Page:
As It Happens

Mayors push back after Georgia governor files lawsuit over Atlanta mask mandate

Georgia Gov. Brian Kemp sued Atlanta on Thursday to block it from enforcing a mask mandate and other rules related to the COVID-19 pandemic. Now, several other Georgia mayors, including Savannah's Van Johnson, are speaking out against the move.

Savannah Mayor Van Johnson among ranks of local leaders who reject governor's approach to masks

A protester holds up a sign asking for a mask mandate in schools during a rally in Watkinsville, Ga., on Wednesday. Georgia Gov. Brian Kemp issued an executive order preventing local authorities from making masks mandatory. (Joshua L. Jones/Athens Banner-Herald/The Associated Press)

Read Story Transcript

Georgia's governor is using a heavy hand to enforce his preferred light touch on face masks.

Republican Gov. Brian Kemp sued the city of Atlanta on Thursday to block it from enforcing a mask mandate and other rules related to the COVID-19 pandemic.

The battle over masks in a state with rapidly rising cases of COVID-19 erupted into a public fight as Atlanta and more than a dozen other cities and counties defied Kemp by issuing or maintaining local orders requiring masks be worn in public spaces.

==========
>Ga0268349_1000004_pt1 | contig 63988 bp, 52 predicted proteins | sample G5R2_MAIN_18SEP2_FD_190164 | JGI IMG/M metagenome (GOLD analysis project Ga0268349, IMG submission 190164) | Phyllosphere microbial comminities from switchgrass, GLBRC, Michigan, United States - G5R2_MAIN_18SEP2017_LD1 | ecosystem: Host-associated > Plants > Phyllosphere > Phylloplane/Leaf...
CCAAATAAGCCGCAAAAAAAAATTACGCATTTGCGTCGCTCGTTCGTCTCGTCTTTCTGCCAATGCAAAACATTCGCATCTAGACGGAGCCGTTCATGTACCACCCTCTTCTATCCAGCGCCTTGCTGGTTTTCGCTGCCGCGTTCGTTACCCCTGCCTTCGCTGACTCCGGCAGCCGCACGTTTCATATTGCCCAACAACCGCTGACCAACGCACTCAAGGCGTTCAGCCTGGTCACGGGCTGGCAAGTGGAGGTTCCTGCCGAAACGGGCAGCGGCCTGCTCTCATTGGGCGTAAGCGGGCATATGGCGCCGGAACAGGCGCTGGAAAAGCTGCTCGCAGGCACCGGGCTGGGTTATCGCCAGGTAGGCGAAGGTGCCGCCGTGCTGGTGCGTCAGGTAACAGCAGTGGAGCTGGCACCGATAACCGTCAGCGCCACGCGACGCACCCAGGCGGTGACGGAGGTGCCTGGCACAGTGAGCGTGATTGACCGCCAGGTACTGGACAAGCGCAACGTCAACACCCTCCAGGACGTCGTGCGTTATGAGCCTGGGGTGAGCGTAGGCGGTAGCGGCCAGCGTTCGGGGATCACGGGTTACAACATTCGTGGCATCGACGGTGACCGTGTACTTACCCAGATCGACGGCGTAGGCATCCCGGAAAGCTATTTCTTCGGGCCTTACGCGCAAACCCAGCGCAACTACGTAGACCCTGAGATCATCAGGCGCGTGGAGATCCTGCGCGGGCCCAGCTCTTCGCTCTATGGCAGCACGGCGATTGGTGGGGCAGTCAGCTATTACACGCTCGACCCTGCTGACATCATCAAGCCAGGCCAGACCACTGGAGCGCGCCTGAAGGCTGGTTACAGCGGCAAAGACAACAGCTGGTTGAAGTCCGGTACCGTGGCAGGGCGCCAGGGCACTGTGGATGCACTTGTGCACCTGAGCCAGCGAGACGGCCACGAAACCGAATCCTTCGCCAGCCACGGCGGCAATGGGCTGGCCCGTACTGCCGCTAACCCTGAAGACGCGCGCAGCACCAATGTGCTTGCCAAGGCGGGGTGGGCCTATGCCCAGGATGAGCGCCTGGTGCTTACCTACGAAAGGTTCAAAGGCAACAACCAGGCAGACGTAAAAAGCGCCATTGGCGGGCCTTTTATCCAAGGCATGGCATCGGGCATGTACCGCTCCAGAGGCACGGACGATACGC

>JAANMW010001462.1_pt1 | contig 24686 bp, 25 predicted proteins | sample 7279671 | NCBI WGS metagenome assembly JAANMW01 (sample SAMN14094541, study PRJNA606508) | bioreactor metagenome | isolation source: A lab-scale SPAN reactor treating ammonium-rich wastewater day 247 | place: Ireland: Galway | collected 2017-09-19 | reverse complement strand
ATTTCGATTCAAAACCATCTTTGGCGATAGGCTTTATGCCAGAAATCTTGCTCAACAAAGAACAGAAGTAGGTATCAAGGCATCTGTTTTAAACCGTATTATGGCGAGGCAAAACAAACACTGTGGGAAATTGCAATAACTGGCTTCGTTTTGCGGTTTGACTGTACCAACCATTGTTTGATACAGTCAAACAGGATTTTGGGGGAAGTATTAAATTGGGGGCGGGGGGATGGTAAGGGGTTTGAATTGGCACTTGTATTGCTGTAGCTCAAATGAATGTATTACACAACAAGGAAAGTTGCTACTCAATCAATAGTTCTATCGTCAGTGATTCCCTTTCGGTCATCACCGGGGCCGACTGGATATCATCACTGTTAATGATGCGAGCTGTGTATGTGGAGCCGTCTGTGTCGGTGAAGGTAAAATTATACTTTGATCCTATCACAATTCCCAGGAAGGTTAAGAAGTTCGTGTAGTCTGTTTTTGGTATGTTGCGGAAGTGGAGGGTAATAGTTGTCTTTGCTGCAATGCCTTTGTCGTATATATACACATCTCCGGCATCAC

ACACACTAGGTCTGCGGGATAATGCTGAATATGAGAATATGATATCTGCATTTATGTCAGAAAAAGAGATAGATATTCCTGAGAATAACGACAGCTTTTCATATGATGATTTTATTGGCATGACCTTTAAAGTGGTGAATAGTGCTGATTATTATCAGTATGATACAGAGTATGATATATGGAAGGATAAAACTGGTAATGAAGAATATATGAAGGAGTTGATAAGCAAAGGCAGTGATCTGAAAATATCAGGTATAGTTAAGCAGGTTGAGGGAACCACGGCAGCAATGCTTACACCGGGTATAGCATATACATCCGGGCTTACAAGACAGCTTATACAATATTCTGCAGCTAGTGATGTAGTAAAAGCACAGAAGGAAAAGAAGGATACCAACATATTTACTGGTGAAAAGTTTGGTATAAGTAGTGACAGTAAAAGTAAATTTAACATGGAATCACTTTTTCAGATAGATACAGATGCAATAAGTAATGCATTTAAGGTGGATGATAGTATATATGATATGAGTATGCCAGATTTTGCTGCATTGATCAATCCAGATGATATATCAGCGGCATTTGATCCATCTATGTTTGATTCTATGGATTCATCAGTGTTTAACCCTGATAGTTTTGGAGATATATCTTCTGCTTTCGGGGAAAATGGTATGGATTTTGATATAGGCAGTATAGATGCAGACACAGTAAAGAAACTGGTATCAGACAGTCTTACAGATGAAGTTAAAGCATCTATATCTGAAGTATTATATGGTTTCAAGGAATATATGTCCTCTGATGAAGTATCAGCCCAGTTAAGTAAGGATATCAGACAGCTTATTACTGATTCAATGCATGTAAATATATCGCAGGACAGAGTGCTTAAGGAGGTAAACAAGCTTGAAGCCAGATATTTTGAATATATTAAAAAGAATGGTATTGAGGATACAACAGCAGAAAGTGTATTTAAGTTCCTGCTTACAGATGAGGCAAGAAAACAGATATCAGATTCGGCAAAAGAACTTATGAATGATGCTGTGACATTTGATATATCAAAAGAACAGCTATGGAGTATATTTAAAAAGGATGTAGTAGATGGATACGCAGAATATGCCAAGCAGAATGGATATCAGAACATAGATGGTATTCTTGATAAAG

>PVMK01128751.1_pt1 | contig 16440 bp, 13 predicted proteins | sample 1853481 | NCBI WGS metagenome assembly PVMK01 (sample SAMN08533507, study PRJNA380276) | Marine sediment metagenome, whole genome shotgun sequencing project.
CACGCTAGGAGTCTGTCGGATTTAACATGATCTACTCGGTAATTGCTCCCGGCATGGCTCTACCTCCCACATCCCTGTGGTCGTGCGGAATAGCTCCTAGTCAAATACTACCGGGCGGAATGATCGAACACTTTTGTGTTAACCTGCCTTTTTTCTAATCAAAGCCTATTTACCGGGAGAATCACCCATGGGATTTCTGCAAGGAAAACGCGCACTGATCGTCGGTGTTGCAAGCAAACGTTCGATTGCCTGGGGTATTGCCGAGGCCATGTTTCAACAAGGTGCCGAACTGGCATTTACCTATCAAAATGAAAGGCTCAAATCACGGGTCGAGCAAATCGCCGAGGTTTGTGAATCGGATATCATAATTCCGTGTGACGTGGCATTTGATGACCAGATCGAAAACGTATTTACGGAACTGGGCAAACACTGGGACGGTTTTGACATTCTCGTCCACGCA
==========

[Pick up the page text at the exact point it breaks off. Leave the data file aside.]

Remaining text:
The dispute ratcheted up several notches this week. On Wednesday, Kemp issued an executive order that explicitly voided local mask requirements, including the one issued by Atlanta Mayor Keisha Lance Bottoms.

"I know that many well-intentioned and well-informed Georgians want a mask mandate. And while we all agree that wearing a mask is effective, I'm confident that Georgians don't need a mandate to do the right thing," Kemp said.

He said the lawsuit was filed "on behalf of business owners, their employees and hardworking Georgians throughout the region who continue to struggle to make ends meet."

"Mayor Bottoms's mask mandate cannot be enforced, but her decision to shutter businesses and undermine economic growth is devastating," Kemp said.

Van Johnson, mayor of Savannah, Ga., is calling on Kemp to work more co-operatively with local leaders after a contentious week that saw Kemp bring a lawsuit against the city of Atlanta for imposing a mask order. (Submitted by the office of Van Johnson)

Savannah Mayor Van Johnson is among the Georgia mayors speaking out against the governor's approach to local mask policy and the lawsuit filed against Atlanta.

He spoke to As It Happens guest host Nil Köksal about the issue. Here is part of their conversation.

Gov. Brian Kemp said Georgians don't need a mask mandate to do the right thing. What do you say to him?

I think that's absolutely irrational. If that was the case, we don't need traffic lights because people will stop at intersections.… The fact of the matter is, we are a nation of laws.… And so, therefore, in this case, some people have to be told the right thing to do. And in Savannah, that is what we've done based on the science.